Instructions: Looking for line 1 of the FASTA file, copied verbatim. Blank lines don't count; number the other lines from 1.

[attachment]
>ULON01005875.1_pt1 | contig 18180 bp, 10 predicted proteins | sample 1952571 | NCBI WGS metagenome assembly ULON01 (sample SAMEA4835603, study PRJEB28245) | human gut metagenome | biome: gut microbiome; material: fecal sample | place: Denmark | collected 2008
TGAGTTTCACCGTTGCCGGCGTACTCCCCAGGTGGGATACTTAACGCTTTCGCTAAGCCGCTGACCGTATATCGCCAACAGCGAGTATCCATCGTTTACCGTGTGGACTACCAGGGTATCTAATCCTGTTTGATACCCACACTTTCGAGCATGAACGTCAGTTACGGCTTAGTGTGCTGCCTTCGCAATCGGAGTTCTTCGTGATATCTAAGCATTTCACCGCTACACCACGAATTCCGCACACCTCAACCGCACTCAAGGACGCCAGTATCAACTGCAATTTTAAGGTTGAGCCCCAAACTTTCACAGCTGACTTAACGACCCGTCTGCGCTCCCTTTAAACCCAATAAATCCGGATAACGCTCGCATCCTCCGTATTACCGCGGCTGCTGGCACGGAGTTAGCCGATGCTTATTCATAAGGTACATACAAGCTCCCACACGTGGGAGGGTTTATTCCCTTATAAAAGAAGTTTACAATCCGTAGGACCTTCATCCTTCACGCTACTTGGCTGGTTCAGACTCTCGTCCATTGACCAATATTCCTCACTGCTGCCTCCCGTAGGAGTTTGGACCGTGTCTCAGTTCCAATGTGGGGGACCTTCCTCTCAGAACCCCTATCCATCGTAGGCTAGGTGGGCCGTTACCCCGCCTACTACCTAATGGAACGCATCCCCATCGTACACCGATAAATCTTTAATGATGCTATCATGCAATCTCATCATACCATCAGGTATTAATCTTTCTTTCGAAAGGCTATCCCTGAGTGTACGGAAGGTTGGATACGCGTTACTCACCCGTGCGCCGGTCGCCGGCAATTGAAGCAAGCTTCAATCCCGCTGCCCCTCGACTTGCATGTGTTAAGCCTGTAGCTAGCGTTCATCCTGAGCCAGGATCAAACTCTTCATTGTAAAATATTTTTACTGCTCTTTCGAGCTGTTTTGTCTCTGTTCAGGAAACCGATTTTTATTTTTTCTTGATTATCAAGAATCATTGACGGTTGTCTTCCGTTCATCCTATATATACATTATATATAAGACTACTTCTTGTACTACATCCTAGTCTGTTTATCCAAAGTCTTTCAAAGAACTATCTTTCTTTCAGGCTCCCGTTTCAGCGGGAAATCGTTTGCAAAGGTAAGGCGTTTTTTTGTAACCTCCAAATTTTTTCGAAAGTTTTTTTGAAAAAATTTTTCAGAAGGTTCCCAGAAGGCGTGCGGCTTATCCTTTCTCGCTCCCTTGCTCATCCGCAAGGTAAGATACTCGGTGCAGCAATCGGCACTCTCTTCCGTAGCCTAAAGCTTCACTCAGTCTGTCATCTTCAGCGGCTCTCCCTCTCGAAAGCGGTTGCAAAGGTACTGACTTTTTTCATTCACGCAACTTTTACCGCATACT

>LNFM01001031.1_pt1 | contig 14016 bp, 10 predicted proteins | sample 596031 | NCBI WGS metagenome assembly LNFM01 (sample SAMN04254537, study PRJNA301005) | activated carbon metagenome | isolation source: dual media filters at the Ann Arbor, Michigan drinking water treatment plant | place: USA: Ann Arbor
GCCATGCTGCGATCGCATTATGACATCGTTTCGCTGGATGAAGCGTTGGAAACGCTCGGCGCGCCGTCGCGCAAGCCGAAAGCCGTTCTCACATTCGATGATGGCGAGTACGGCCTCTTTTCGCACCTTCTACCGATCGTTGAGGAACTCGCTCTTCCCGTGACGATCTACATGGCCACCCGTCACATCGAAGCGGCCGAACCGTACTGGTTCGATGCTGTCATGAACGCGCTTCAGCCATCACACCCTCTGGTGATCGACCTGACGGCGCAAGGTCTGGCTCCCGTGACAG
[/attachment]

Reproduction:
>ULON01005875.1_pt1 | contig 18180 bp, 10 predicted proteins | sample 1952571 | NCBI WGS metagenome assembly ULON01 (sample SAMEA4835603, study PRJEB28245) | human gut metagenome | biome: gut microbiome; material: fecal sample | place: Denmark | collected 2008